All this meant that the new world organisation, more so than the League, would be dominated by the major powers. And this was deliberate. The war-time experience suggested that in order to preserve world order, the major powers needed to act in concert. In Franklin D. Roosevelt’s oft-quoted terminology, peace and security were to be preserved by the ‘four policemen’. (France was granted the same status in 1945, to make it five.) And with great responsibilities would come enhanced membership rights: ‘the great powers were keenly aware of their corporate indispensability and were inclined to make the most of it’ (Claude, Swords into Plowshares, 62).

Adopting the UN Charter

Well-prepared by a ‘Global Executive Committee’ of the great powers (Claude, 62), the Charter that was adopted on 26 June 1945 would reflect their special status. And this time, the Americans would remain ‘on board’. Carried by a large majority approval and supported by a ‘massive marketing blitz’ (Mazower, Governing the World, 208), the Charter sailed through the US Congress. Unlike in 1919, all of the main victorious powers would join the new world organisation.

The Charter that entered into force in October 1945 formulated the key goals of the new organisation. Like its predecessor, the UN’s central aim was to preserve peace and security. Like the League’s founders, the Charter’s drafters were mindful of the need to look beyond military security. The United Nations therefore continued and expanded the League of Nations’ work in the allegedly ‘technical’ fields of international cooperation – which occupied a prominent place in the new Charter scheme. And while the League Covenant had been couched in the language of inter-State diplomacy, the UN Charter began to embrace the language of individual rights.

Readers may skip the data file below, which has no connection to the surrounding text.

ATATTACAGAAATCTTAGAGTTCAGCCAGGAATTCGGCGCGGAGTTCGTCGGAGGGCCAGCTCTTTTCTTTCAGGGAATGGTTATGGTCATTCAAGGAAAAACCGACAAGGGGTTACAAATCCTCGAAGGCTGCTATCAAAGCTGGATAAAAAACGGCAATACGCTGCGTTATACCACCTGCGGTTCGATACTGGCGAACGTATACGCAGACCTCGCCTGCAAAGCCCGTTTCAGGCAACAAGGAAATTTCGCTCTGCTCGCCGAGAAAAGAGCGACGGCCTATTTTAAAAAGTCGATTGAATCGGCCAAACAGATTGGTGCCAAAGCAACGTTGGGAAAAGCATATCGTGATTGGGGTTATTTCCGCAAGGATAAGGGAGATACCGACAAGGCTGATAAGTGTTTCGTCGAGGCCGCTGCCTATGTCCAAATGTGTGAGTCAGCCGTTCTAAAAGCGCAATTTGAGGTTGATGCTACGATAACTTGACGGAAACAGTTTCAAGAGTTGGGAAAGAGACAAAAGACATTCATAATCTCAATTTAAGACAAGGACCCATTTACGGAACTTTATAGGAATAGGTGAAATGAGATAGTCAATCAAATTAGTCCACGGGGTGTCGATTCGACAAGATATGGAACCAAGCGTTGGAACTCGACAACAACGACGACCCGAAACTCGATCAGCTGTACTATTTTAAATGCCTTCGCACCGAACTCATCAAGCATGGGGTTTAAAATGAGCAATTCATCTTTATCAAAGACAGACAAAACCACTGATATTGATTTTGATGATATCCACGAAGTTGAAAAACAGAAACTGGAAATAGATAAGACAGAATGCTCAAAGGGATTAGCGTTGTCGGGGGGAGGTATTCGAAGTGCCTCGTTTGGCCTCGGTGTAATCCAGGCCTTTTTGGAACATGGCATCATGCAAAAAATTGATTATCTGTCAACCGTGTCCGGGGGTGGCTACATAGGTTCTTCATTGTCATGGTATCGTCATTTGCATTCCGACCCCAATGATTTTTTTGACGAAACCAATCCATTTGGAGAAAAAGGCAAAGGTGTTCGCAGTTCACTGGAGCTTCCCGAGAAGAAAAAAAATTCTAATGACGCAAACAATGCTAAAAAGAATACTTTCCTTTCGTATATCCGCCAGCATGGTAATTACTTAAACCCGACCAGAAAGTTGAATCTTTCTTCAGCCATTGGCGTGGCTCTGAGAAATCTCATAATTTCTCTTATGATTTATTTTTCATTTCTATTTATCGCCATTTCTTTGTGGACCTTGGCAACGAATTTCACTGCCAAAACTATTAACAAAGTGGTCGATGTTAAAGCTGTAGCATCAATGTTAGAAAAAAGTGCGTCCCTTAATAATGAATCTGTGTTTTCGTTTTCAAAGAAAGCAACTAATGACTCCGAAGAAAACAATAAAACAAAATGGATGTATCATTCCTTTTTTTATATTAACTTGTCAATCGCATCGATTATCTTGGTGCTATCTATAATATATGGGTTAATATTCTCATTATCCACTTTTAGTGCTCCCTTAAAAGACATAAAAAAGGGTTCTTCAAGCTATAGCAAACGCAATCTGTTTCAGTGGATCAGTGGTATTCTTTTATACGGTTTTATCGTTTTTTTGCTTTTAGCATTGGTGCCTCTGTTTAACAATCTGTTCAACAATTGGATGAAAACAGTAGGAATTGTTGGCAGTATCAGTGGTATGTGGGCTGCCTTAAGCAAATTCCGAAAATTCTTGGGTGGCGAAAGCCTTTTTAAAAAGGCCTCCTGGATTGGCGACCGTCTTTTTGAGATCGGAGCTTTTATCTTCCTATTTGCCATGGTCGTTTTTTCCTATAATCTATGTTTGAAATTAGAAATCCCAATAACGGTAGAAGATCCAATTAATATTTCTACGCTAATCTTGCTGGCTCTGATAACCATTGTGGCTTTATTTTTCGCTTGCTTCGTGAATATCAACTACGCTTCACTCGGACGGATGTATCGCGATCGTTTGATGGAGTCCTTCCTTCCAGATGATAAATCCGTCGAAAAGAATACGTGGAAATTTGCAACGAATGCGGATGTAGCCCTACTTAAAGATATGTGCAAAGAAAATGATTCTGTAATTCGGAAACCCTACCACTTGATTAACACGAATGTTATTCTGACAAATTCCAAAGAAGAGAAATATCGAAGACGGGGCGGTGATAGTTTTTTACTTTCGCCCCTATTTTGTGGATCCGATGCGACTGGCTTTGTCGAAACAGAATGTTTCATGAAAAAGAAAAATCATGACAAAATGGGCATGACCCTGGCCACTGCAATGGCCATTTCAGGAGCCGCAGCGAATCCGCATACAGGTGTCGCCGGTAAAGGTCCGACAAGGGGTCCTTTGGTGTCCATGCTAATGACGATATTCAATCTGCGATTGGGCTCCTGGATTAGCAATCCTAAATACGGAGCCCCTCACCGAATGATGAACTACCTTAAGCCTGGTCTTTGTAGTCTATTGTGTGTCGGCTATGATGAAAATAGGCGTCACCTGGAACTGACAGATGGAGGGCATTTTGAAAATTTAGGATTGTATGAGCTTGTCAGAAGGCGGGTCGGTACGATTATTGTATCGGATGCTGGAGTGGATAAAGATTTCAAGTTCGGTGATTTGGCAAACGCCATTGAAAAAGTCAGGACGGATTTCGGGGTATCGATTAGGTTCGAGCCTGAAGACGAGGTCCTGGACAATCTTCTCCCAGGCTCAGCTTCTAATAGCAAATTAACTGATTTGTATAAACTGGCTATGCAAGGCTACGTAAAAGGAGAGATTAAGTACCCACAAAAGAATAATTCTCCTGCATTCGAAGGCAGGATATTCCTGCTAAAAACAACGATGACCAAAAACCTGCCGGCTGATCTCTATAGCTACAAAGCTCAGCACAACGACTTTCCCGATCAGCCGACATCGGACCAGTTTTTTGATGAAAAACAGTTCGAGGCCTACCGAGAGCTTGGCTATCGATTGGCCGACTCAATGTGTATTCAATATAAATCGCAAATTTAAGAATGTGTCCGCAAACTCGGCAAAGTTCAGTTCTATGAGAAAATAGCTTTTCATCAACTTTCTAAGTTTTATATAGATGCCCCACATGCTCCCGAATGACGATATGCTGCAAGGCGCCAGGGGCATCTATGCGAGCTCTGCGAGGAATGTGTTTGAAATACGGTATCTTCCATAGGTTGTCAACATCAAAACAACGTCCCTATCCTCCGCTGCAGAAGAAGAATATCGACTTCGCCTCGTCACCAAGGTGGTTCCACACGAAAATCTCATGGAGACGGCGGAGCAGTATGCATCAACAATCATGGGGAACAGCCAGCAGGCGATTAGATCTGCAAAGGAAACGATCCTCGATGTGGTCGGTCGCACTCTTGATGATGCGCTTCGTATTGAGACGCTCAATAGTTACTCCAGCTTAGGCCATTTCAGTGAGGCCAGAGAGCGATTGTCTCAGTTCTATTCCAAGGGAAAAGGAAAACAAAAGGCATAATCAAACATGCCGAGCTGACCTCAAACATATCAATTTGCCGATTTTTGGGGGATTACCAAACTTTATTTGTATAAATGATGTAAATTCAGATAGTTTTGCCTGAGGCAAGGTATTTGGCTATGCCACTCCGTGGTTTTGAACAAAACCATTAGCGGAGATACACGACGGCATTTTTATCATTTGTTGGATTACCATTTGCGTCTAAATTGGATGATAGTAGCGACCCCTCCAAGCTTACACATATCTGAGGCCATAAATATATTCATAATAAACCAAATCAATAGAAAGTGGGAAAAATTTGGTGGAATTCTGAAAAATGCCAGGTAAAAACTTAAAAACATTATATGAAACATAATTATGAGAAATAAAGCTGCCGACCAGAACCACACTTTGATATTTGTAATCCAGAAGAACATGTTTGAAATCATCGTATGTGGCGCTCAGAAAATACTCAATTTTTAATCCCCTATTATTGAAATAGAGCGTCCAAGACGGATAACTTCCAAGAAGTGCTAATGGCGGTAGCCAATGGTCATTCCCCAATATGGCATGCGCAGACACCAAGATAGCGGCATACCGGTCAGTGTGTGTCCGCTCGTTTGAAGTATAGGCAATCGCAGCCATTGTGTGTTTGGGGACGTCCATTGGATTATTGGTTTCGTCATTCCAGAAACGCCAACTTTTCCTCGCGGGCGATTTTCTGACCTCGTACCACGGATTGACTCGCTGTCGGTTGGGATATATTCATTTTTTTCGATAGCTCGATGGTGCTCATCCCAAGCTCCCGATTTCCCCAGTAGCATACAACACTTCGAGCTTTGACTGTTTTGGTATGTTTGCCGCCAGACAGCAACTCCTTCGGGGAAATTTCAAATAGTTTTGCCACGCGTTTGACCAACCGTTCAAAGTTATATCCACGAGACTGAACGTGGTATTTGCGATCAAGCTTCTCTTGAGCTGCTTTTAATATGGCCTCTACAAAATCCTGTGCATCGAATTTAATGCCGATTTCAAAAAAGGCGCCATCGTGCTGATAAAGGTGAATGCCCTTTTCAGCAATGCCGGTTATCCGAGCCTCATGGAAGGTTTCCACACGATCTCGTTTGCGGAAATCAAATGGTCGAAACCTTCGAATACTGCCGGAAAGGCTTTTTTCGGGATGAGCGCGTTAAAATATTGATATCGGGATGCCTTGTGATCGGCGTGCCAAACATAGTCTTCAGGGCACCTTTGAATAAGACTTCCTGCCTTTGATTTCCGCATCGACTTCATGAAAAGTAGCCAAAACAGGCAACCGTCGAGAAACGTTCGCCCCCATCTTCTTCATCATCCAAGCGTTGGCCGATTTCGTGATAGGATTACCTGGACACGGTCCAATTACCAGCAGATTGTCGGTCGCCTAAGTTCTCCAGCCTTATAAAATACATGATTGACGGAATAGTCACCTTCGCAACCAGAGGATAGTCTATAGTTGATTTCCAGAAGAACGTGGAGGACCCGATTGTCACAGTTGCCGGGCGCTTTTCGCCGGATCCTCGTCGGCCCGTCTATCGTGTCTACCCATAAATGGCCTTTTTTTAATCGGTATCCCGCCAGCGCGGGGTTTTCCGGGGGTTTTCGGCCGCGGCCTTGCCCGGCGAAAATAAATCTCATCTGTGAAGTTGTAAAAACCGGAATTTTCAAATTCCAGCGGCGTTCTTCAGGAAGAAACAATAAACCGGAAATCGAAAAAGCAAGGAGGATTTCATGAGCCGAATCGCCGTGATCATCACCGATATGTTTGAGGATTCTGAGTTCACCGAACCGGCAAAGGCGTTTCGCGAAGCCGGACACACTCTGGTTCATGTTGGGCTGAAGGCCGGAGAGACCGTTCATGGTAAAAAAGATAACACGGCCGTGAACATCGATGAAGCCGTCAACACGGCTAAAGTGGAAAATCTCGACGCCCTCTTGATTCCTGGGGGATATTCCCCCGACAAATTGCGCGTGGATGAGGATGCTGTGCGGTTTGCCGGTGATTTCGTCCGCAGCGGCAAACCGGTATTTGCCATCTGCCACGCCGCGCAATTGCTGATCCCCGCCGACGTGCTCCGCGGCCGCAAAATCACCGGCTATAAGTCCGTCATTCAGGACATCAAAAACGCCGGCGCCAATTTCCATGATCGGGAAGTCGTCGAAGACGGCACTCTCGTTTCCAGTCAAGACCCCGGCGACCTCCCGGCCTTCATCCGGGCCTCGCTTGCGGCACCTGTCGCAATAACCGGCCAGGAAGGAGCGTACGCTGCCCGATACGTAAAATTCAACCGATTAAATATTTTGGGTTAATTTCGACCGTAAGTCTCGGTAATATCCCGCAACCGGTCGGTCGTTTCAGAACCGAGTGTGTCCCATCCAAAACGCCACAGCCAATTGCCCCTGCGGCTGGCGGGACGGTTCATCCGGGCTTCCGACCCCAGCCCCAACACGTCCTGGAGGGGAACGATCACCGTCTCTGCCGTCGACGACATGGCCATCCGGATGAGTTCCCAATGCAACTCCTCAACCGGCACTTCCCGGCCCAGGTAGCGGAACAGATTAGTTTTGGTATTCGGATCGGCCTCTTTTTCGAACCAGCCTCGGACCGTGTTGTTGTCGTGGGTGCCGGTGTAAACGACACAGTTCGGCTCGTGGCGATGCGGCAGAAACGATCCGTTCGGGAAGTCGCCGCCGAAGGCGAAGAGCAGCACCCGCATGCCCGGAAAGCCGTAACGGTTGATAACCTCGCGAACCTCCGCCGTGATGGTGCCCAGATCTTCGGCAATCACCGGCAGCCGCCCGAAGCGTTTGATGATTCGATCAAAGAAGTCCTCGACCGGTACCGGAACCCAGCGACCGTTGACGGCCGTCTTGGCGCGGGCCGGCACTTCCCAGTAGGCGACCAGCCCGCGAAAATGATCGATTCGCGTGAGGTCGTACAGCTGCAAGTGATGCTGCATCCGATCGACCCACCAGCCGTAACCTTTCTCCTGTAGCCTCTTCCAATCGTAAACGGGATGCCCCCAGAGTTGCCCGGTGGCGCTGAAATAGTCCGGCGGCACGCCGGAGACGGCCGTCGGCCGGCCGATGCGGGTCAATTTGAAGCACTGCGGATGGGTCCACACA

The UN Charter’s Preamble reflects these partly complementary, and partly competing, aims. Now nearing its 70th birthday, it has remained a striking illustration of the inspiring power of language. (For a dramatic – perhaps too dramatic – rendition by Sir Laurence Olivier, listen into the UN multimedia website.)

We, the Peoples of the United Nations:
  • to save succeeding generations from the scourge of war, which twice in our lifetime has brought untold sorrow to mankind, and;
  • to reaffirm faith in fundamental human rights, in the dignity and worth of the human person, in the equal rights of men and women and of nations large and small, and;
  • to establish conditions under which justice and respect for the obligations arising from treaties and other sources of international law can be maintained, and;
  • to promote social progress and better standards of life in larger freedom,
and for these ends:
  • to practice tolerance and live together in peace with one another as good neighbours, and;
  • to unite our strength to maintain international peace and security, and;
  • to ensure, by the acceptance of principles and the institution of methods, that armed force shall not be used, save in the common interest, and;
  • to employ international machinery for the promotion of the economic and social advancement of all peoples,
have resolved to combine our efforts to accomplish these aims.

The fresh start clearly did not lack in ambition.

© University of Glasgow